The ukulele has, of recent years, found itself to be a fairly high profile instrument. Once seen as very much the recorder of the guitar-like stringed instrument family, it has moved beyond that "easy first instrument to learn" status. Now, when a song needs a certain something to prove that the singer or the band is kooky and fun then it is the plunk-plunk of the ukulele that is turned too. There's also been a proliferation of ukulele "orchestras" purveying their own brand of regimented fun and, of course, there's the legacy of a certain Mr Formby and his ubiquitous stick of Blackpool rock. So, a ukulele album may not always be welcomed with whoops of joy.

This current release though is something of a different prospect; presented in a classically plain cover, and with classy photographs of Daphne Roubini - "the first lady of the ukulele" and Andrew Smith - "the Duke of Uke" - and accompanied by a lyric sheet which even includes the ukulele chord diagrams and tablature it subtly declares itself to be an album of some seriousness, eschewing the kooky and the deliberately humorous.

However, despite the title this album is as much a vehicle for Ruby's vocal talents as for the twin ukulele accompaniment which makes up all the instrumentation on the album. Ruby has a rich velvety jazz vocal with a smoky, sensuous and sometimes playful touch and with its Billy Holiday mannerisms it dominates the album. And the songs are also predominantly jazz flecked, mostly written by Ruby and Smith there are also a small number of standards, these are mostly sung to a soft strumming and a tastefully picked out melody line. There are a couple of straight instrumentals, the best of which is the lively "Mosquito Song" which shows some real flash and hot licks. "Caravan" is almost an instrumental, with a short vocal towards the end, it almost manages to conjure up the trackless desert - it's among the most atmospheric recordings on the album. "Walkin' Down Main Street" couples a smooth jazz feel with Ruby's scat singing.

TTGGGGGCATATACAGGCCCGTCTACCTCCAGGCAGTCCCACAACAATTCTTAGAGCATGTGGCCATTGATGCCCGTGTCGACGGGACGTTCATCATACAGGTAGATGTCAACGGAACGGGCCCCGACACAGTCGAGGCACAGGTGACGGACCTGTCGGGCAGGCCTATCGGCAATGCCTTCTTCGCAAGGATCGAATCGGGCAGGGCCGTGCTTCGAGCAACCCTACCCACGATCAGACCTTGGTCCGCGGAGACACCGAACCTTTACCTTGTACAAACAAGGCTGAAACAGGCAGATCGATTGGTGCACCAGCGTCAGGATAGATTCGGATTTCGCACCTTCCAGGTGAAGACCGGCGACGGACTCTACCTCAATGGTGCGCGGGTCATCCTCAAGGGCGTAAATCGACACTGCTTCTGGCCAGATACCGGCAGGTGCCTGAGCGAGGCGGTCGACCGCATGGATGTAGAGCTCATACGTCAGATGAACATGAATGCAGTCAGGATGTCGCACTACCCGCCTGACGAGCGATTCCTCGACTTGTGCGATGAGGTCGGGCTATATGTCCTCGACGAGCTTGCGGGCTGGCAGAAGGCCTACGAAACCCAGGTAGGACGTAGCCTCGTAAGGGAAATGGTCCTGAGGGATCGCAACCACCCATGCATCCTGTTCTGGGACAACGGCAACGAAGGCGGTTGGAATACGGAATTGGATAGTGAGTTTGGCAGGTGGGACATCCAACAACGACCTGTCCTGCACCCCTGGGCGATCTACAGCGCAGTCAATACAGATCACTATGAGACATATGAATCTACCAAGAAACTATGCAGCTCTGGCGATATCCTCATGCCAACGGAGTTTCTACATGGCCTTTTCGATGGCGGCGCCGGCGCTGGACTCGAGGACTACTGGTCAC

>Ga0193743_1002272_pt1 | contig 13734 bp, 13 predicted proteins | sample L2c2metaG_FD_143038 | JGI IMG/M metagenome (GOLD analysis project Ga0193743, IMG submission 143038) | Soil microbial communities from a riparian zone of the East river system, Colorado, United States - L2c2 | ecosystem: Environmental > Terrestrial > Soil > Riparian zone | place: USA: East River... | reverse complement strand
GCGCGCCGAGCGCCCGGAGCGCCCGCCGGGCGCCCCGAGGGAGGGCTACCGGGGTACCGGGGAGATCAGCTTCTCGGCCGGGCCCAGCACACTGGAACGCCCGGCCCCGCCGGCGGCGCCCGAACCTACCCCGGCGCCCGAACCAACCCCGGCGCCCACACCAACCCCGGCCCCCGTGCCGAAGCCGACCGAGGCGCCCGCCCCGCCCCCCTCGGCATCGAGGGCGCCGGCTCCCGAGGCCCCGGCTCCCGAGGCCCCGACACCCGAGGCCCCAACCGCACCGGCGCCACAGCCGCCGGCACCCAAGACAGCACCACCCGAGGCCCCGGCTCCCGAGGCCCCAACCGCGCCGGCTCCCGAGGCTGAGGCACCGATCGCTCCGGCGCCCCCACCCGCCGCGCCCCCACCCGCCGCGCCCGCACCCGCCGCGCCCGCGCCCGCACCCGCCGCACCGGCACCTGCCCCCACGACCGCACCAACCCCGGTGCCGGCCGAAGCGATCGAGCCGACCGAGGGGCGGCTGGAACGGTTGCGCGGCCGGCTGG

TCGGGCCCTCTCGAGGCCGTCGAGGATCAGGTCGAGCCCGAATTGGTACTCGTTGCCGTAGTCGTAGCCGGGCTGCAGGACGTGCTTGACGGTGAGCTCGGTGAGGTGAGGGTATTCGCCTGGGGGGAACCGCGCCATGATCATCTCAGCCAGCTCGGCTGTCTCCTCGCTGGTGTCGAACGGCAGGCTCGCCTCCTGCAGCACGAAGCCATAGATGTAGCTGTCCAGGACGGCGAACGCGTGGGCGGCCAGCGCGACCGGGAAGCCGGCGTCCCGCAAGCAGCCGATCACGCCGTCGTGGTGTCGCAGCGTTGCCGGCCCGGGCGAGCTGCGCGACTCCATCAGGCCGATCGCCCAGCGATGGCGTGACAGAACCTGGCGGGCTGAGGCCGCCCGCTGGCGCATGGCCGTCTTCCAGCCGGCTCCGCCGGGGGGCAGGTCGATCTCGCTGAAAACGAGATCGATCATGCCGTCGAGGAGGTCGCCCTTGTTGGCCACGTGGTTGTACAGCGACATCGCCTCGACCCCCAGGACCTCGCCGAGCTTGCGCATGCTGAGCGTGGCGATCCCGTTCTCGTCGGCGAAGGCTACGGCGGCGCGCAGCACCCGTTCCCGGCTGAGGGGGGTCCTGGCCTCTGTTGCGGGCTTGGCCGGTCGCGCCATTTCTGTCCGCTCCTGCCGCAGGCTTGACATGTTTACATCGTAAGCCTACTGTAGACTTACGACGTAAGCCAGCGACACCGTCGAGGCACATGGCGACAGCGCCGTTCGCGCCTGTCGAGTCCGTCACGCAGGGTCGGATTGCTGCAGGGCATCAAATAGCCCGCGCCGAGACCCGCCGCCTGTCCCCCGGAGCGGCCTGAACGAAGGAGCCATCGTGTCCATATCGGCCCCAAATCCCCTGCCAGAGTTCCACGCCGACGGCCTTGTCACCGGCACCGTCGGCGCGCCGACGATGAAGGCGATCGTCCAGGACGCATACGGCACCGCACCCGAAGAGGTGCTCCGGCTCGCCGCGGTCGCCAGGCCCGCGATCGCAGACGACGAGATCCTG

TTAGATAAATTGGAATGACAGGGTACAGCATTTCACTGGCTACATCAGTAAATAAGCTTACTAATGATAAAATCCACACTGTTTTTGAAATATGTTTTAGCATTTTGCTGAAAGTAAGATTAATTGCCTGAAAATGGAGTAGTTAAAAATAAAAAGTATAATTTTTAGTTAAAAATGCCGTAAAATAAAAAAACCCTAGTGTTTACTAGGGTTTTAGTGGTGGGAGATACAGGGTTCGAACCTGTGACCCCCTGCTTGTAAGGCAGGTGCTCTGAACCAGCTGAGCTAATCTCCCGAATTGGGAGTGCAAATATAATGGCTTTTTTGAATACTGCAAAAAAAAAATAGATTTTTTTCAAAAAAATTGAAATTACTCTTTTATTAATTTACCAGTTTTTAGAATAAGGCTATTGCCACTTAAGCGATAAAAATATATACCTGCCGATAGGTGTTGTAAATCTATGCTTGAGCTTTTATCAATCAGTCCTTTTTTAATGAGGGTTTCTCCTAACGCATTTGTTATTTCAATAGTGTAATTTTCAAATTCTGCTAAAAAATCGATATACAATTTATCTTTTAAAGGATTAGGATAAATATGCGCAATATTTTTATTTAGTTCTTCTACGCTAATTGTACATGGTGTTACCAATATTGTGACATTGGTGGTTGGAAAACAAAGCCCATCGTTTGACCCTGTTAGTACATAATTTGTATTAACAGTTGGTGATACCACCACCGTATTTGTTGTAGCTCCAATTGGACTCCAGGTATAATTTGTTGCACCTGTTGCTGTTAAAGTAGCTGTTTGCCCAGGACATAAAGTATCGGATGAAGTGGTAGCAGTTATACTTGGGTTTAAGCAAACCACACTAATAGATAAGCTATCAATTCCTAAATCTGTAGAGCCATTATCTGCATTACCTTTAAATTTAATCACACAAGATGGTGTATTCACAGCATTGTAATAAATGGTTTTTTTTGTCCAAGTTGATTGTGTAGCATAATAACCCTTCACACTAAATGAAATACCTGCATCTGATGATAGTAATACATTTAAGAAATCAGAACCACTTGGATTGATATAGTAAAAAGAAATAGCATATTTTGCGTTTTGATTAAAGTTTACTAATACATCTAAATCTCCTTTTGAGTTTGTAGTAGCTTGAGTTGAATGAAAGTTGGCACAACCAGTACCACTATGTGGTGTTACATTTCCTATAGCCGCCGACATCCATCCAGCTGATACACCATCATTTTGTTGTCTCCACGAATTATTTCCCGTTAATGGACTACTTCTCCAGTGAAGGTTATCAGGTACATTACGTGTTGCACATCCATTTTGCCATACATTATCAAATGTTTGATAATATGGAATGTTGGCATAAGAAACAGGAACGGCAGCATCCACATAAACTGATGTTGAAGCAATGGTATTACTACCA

The new self-penned songs are, on the whole, more successful than the covers; it's the ever present danger of recording a standard. That being said, the slightly more folky "Motherless Child" is a great success. Nothing, though, comes close to the duo's own composition "Finding The Way To Nowhere" which closes out the album. This has some interesting changes, vocally relies a little less on the smoky jazz club feel, and also allows The Duke of Uke to add some nicely contrasting harmony vocals. It evokes a lonesome, restless mood, "Searching for something that we don't even know" with an underlying hopefulness, "Soft lights are calling to me, finding the way."

Overall then, a serious ukulele album of mostly accomplished and smooth jazzy-blues which also demonstrates that Daphne Roubini has a marvellous voice. It's polite and sleek - so if you still have cultured dinner parties then this could be the soundtrack of your next one. - Americana UK


Still working on that hot first release.




Ruby & Smith:
Transatlantic Ukulele Revolutionaries

Ruby & Smith are a different
kind of duo. Its members, Daphne Roubini and Andrew Smith, have chosen to strip
their love of jazz, folk and roots
music to their core components: two
ukuleles paired with Daphne’s haunting vocals. Their debut release, A Ukulele Album,
is a work of elegant simplicity, pairing reinterpreted
classics with vintage-inspired originals. 

Vancouver’s First
Lady and Duke of Uke, Daphne and Andrew are known across Canada and beyond. As
the founders of Ruby’s Ukes, the World’s largest Ukulele School outside Hawaii,
they’re at the forefront of the new generation of performers. As the stars of
vintage jazz band Black Gardenia, they’ve won countless fans with a sound
described as, “The
musical equivalent of taking a bath in a barrel of finely aged bourbon.”

Ruby & Smith’s musical pedigree
speaks for itself. Together they’ve wowed crowds at the Winnipeg Folk Festival,
Vancouver Jazz Fest and Mission Folk Fest, in addition to delighting audiences
on countless stages across Canada and their native UK. 

Daphne’s satin-smooth vocals and
passion for the ukulele has led her to being profiled on CBC radio, on Shaw TV,
The Vancouver Province and the Vancouver Courier. Schooled in the cauldron of London’s jazz
and folk scene, Andrew’s reputation as a brilliant guitarist spans two
continents. Now he’s bringing his innate musicality
to a new instrument as half of Ruby & Smith. 

“There’s so much music hidden in
those four strings,” explains Daphne. “When we first started performing as a
ukulele duo, it seemed like we would face certain limitations. But once we
started exploring what we were capable of with two ukuleles we realised that
the scope for creativity was endless. It was only natural that we’d start
writing our own songs. People think it’s just a happy instrument, but it’s so
versatile. It really evokes a huge range of emotions. When we’re writing with
the ukulele it’s incredible how often something profoundly haunting emerges.”

by Ruby & Smith and recorded, mixed and mastered by Marc L’Esperance, the
fruits of that labour can be heard on A
Ukulele Album